japonisme: 11/22/09 - 11/29/09

27 November 2009

reviewing the reviewer: Peter Schjeldahl

schjeldahl's way with a word every bit equals matisse's with a brush. one ogles, awed. as i amble through his 2005 review of hilary spurling's “Matisse the Master: The Conquest of Colour 1909-1954” in the new yorker, maybe you'll agree.

"[His] art, whose glory was maintained and renewed in many phases until the artist’s death, in 1954: preternatural color, yielding line, boldness and subtlety, incessant surprise. Anyone who doesn’t love it must have a low opinion of joy. "

"this book completes the job of giving us a living individual, as familiar as someone we have long known, who regularly touched the spiritual core of Western modernity with a paintbrush.... I don’t think it is possible to be more intelligent in any pursuit, or more serious and original, and with such suddenness, than Matisse was when he represented a reaching arm in “Dance I” (1909), or the goldfish that he painted as slivers of redness in a series of still-lifes in 1912. How can intellectual potency be claimed for an artist whose specialty, by his own declared ambition, was easeful visual bliss?"

"His immense notoriety, which had been confirmed in 1905-06 by “Le Bonheur de Vivre,” a fractured fantasia that seemed to trash every possible norm of pictorial order and painterly finesse, was regularly exciting near-riots of derision in the public. (“My Arcadia,” Matisse called the picture, which established his career’s dizzying keynote: calm intensity or, perhaps, intense calm.) His huge-hipped, sinuous “Blue Nude,” of 1907, discomfited even Picasso, who complained, “If he wants to make a woman, let him make a woman. If he wants to make a design, let him make a design. This is between the two.”

"Matisse told his students, One must always search for the desire of the line, where it wishes to enter, where to die away.... Colors enter the world through Matisse like harmonies through Mozart. Gertrude Stein (unlike her sister-in-law Sarah Stein, Matisse’s first major collector) enjoyed ridiculing him, reporting with satisfaction, Spurling says, that her French cook served M. Matisse fried eggs for dinner instead of an omelette because, as a Frenchman, he would understand that it showed less respect."

"[Matisse] shielded his art from politics under all circumstances—he created the reverberant domestic idyll “The Piano Lesson” (my favorite twentieth-century painting) in the summer of 1916, while death swaggered at Verdun. But there seems to be no gainsaying his at least passive solidarity with the Resistance."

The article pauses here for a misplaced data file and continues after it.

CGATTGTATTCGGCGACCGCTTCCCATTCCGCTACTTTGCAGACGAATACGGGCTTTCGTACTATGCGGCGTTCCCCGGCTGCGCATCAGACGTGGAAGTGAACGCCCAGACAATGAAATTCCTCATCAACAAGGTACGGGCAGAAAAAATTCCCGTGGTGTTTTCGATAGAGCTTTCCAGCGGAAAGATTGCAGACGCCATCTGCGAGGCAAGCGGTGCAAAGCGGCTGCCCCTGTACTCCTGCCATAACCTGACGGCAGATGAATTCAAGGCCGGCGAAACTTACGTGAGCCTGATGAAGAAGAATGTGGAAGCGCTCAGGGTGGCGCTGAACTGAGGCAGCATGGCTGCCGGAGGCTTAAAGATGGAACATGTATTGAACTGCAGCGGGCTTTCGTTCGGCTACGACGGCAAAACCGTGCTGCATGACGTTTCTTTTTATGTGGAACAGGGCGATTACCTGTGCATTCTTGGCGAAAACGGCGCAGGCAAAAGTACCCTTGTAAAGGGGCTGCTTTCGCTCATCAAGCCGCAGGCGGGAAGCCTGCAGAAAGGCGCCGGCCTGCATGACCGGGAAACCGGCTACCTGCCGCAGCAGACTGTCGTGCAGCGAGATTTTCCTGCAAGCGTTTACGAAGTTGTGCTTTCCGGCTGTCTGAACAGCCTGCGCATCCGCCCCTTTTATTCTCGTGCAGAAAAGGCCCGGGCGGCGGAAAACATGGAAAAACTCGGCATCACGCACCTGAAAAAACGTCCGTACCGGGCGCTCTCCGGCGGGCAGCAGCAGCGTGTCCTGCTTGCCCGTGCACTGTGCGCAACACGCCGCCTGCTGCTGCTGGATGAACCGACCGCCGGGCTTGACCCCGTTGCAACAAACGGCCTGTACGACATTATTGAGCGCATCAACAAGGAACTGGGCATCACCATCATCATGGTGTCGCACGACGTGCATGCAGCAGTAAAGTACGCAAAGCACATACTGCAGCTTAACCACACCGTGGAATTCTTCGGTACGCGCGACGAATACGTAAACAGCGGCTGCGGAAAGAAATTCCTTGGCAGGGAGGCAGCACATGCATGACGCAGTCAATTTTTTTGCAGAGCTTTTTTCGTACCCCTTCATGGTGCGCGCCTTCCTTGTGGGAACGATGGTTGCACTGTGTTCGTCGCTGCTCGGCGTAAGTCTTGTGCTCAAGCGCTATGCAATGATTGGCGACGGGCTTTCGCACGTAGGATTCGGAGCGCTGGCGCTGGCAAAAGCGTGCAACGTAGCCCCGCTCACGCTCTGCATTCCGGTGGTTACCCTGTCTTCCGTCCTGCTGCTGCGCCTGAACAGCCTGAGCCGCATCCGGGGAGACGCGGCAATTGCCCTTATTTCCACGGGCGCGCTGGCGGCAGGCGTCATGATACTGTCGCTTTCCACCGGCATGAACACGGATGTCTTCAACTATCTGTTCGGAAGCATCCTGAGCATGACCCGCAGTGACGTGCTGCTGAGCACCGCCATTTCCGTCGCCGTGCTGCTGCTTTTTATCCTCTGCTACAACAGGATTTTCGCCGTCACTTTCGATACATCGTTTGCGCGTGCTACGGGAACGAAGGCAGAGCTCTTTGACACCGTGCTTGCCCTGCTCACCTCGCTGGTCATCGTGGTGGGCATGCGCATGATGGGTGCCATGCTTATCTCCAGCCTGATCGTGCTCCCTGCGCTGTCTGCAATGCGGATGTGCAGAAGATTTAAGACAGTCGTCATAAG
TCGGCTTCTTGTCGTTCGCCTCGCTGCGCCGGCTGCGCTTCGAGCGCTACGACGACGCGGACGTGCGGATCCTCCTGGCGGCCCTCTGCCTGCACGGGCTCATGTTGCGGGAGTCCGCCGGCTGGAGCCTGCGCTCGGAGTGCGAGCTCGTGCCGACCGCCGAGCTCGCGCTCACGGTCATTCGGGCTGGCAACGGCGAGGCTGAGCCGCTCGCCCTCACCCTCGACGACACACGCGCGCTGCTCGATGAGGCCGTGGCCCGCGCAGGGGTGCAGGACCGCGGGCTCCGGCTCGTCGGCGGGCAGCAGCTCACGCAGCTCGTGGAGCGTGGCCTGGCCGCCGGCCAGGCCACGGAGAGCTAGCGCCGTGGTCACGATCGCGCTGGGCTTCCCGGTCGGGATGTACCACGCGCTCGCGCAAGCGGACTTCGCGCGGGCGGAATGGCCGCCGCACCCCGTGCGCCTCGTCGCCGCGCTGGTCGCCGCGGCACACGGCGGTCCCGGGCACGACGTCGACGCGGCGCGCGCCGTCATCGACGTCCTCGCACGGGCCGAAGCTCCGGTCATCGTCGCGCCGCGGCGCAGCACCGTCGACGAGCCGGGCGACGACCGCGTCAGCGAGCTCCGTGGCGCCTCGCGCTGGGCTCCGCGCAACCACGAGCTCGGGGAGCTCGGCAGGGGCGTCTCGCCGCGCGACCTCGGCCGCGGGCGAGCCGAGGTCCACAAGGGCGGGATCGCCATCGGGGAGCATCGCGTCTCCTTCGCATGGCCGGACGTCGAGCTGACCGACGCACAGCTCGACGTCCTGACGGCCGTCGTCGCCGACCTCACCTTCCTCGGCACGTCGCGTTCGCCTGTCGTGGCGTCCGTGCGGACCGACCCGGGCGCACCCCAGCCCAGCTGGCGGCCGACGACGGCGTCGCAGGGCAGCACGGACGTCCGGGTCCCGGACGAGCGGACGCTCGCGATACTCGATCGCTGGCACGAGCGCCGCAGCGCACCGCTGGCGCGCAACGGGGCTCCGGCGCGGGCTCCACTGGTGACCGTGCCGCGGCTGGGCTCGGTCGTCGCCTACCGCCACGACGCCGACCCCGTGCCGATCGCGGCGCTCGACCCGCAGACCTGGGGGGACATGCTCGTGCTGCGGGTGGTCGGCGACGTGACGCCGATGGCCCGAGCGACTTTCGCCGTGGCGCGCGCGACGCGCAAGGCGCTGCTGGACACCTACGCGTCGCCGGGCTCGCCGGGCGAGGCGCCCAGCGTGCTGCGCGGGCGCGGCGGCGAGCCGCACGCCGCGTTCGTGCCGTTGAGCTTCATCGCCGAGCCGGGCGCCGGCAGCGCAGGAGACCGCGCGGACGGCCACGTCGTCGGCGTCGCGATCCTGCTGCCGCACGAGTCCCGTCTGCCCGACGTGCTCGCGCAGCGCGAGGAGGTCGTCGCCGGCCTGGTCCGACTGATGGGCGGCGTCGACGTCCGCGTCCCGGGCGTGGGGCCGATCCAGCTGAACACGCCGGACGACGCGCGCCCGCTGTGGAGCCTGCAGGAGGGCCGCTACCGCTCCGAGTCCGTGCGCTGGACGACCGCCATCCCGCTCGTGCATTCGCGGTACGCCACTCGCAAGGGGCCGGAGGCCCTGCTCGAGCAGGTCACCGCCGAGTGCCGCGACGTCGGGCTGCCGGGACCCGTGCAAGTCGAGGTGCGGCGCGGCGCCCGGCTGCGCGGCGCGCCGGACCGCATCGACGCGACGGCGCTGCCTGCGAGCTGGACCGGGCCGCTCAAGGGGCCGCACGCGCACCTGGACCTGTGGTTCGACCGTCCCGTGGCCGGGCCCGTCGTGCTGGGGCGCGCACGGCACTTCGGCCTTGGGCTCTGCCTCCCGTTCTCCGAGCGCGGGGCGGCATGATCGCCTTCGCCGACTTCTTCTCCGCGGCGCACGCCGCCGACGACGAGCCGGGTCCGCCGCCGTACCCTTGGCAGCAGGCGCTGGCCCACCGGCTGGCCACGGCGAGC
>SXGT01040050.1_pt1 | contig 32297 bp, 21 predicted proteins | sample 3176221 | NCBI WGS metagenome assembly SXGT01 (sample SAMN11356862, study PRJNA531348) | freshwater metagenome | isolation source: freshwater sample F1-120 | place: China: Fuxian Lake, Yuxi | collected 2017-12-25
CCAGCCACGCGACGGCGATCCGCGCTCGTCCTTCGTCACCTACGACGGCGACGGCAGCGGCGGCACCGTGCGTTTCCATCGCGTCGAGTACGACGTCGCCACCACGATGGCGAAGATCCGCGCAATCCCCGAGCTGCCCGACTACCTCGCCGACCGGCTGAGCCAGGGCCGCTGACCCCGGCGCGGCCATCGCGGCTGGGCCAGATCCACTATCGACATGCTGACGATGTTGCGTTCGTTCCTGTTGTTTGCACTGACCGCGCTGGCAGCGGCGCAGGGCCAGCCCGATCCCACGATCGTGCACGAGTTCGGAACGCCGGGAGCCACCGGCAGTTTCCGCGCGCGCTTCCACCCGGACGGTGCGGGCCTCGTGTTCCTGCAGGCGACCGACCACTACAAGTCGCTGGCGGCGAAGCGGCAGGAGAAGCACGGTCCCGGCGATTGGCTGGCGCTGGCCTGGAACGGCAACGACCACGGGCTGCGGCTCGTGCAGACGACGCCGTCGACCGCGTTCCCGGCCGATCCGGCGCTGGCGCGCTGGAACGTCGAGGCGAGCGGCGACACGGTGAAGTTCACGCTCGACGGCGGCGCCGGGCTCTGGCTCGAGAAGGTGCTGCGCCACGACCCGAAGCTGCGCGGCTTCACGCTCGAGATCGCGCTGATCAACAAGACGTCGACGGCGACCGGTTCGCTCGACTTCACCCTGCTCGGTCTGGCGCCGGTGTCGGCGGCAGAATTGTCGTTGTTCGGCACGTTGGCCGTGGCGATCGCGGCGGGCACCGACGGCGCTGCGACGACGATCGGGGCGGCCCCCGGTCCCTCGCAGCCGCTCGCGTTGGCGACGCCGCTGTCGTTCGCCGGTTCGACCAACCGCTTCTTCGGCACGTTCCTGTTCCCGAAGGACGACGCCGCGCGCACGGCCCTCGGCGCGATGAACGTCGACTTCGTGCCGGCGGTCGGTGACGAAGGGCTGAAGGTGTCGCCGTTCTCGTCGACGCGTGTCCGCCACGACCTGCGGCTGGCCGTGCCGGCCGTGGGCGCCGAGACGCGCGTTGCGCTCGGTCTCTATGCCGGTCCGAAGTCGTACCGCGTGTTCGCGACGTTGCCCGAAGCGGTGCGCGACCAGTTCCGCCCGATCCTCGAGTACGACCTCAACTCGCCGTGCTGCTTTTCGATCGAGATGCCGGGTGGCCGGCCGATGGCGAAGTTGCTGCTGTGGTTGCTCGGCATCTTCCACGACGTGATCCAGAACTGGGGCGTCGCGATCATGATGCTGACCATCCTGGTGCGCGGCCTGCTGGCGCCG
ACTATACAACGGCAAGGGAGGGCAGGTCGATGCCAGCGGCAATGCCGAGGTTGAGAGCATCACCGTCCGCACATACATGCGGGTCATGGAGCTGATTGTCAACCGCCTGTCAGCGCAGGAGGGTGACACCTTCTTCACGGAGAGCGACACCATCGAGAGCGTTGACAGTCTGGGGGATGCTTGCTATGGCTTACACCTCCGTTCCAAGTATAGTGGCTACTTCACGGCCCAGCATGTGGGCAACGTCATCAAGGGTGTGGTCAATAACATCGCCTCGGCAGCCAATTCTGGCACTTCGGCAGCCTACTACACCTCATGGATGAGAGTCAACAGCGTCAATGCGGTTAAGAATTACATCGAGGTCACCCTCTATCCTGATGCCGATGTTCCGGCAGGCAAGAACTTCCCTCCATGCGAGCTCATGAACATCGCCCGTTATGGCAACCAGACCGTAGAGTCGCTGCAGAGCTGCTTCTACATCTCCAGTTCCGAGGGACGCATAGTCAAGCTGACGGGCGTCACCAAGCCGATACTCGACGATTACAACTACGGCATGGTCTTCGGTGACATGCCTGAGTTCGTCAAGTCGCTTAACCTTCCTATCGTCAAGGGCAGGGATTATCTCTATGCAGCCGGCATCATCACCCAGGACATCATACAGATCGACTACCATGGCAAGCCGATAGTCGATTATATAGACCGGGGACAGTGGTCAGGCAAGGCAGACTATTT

"Among Matisse’s students was Olga Meerson, a Russian Jew who had studied with Wassily Kandinsky in Munich and, already possessed of an elegant style,... Spurling writes, She personified the pride, courage and resilience that he responded to all his life at the deepest instinctual level in his female models. She also epitomized a period type of 'self-reliant single girl,' an obsessive subject for Matisse in those years, which Spurling locates between the earlier heroines of Henry James and the later solitaries of Jean Rhys. Matisse’s 1911 portrait of Meerson shows a primly dressed and posed, tremblingly sensitive woman slashed with two fierce black arcs—plunging from neck to thigh, and from armpit to buttock,” which resist any explanation aside from their sheerly formal éclat."

"The Nice odalisques, who loll on chairs or chaises amid flowers, fruits, and sumptuous fabrics. Indubitably erotic, the pictures diffuse arousal. Their sensuality never fixates on a breast or a thigh but dilates to every square inch of canvas. Such is the character of Matisse’s formal radicalism, early and late: distributed energy, suspended gesture, deferred climax. Might the tension have been so precious to him, as the engine of what gave his life meaning, that its only end could be exhaustion? It may count that, according to Matisse, he never ate even the fresh food that he used for still-lifes—including oysters, from a restaurant in Nice, that were returned in time for the lunch crowd." I

both evan in his comments and thomas in his discussion of brunellleschi suggest various bits of evidence of the japanese influence's journey taking the next steps to modernism -- saying more and more with less and less. cubism (a name allegedly coined by matisse), art deco, bauhaus: simplify, simplify, simplify. in matisse's work we see his plunge into shape, and color, and even abstraction.